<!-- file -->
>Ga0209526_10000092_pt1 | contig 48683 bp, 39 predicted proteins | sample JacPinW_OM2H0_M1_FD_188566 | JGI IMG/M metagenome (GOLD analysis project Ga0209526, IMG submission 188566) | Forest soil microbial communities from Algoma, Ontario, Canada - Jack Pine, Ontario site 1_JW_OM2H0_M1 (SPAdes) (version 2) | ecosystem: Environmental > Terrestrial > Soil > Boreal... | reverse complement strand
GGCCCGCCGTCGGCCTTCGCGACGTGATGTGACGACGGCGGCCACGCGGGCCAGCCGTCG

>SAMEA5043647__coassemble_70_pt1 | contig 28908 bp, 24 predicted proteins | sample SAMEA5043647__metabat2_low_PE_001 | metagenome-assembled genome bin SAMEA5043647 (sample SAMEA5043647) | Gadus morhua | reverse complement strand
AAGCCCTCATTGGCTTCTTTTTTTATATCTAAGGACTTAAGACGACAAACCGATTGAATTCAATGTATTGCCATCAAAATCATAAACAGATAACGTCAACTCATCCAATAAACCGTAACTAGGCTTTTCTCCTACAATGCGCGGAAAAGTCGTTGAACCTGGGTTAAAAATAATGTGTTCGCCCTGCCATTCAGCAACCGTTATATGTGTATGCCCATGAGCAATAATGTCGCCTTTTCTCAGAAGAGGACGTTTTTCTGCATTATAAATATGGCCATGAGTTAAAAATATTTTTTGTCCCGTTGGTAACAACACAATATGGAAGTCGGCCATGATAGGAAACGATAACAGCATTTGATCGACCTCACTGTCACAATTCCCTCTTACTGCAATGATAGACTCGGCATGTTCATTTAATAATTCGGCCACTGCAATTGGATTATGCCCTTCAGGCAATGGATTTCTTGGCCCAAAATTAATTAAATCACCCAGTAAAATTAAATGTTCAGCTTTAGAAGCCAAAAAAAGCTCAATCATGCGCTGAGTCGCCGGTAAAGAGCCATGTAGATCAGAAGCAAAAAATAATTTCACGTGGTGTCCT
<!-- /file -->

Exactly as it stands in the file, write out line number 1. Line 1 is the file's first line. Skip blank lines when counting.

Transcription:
>Ga0209526_10000092_pt1 | contig 48683 bp, 39 predicted proteins | sample JacPinW_OM2H0_M1_FD_188566 | JGI IMG/M metagenome (GOLD analysis project Ga0209526, IMG submission 188566) | Forest soil microbial communities from Algoma, Ontario, Canada - Jack Pine, Ontario site 1_JW_OM2H0_M1 (SPAdes) (version 2) | ecosystem: Environmental > Terrestrial > Soil > Boreal... | reverse complement strand